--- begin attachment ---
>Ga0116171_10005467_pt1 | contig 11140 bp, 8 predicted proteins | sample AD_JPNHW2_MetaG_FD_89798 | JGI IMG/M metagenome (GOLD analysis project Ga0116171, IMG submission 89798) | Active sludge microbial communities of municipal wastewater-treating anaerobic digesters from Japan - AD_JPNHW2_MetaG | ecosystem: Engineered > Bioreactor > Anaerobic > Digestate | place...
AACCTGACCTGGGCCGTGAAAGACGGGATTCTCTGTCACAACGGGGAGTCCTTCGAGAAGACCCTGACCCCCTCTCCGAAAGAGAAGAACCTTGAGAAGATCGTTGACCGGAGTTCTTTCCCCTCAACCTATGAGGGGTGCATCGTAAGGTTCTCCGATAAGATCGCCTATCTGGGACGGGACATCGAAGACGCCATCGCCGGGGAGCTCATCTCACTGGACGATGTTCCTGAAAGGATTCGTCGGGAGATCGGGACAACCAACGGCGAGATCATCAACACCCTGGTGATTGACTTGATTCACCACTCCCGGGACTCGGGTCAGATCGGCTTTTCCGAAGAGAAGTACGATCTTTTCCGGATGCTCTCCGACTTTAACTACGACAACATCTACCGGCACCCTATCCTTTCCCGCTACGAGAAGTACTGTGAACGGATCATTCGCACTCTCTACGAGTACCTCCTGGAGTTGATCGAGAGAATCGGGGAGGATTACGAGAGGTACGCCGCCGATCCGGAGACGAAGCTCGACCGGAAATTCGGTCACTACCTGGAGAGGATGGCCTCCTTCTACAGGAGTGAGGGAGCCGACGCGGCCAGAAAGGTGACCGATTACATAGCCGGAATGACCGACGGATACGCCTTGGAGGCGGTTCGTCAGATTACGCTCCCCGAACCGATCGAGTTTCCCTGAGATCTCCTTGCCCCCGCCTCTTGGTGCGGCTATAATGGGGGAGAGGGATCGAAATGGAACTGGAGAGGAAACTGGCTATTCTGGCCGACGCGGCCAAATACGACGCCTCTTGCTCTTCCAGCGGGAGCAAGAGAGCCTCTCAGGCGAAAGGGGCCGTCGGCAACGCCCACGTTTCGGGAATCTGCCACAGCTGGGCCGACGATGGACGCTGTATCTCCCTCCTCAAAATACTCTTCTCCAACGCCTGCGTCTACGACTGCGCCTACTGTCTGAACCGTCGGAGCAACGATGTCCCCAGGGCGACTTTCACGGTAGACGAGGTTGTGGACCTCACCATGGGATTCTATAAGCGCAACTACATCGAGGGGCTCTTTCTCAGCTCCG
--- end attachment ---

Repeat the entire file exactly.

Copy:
>Ga0116171_10005467_pt1 | contig 11140 bp, 8 predicted proteins | sample AD_JPNHW2_MetaG_FD_89798 | JGI IMG/M metagenome (GOLD analysis project Ga0116171, IMG submission 89798) | Active sludge microbial communities of municipal wastewater-treating anaerobic digesters from Japan - AD_JPNHW2_MetaG | ecosystem: Engineered > Bioreactor > Anaerobic > Digestate | place...
AACCTGACCTGGGCCGTGAAAGACGGGATTCTCTGTCACAACGGGGAGTCCTTCGAGAAGACCCTGACCCCCTCTCCGAAAGAGAAGAACCTTGAGAAGATCGTTGACCGGAGTTCTTTCCCCTCAACCTATGAGGGGTGCATCGTAAGGTTCTCCGATAAGATCGCCTATCTGGGACGGGACATCGAAGACGCCATCGCCGGGGAGCTCATCTCACTGGACGATGTTCCTGAAAGGATTCGTCGGGAGATCGGGACAACCAACGGCGAGATCATCAACACCCTGGTGATTGACTTGATTCACCACTCCCGGGACTCGGGTCAGATCGGCTTTTCCGAAGAGAAGTACGATCTTTTCCGGATGCTCTCCGACTTTAACTACGACAACATCTACCGGCACCCTATCCTTTCCCGCTACGAGAAGTACTGTGAACGGATCATTCGCACTCTCTACGAGTACCTCCTGGAGTTGATCGAGAGAATCGGGGAGGATTACGAGAGGTACGCCGCCGATCCGGAGACGAAGCTCGACCGGAAATTCGGTCACTACCTGGAGAGGATGGCCTCCTTCTACAGGAGTGAGGGAGCCGACGCGGCCAGAAAGGTGACCGATTACATAGCCGGAATGACCGACGGATACGCCTTGGAGGCGGTTCGTCAGATTACGCTCCCCGAACCGATCGAGTTTCCCTGAGATCTCCTTGCCCCCGCCTCTTGGTGCGGCTATAATGGGGGAGAGGGATCGAAATGGAACTGGAGAGGAAACTGGCTATTCTGGCCGACGCGGCCAAATACGACGCCTCTTGCTCTTCCAGCGGGAGCAAGAGAGCCTCTCAGGCGAAAGGGGCCGTCGGCAACGCCCACGTTTCGGGAATCTGCCACAGCTGGGCCGACGATGGACGCTGTATCTCCCTCCTCAAAATACTCTTCTCCAACGCCTGCGTCTACGACTGCGCCTACTGTCTGAACCGTCGGAGCAACGATGTCCCCAGGGCGACTTTCACGGTAGACGAGGTTGTGGACCTCACCATGGGATTCTATAAGCGCAACTACATCGAGGGGCTCTTTCTCAGCTCCG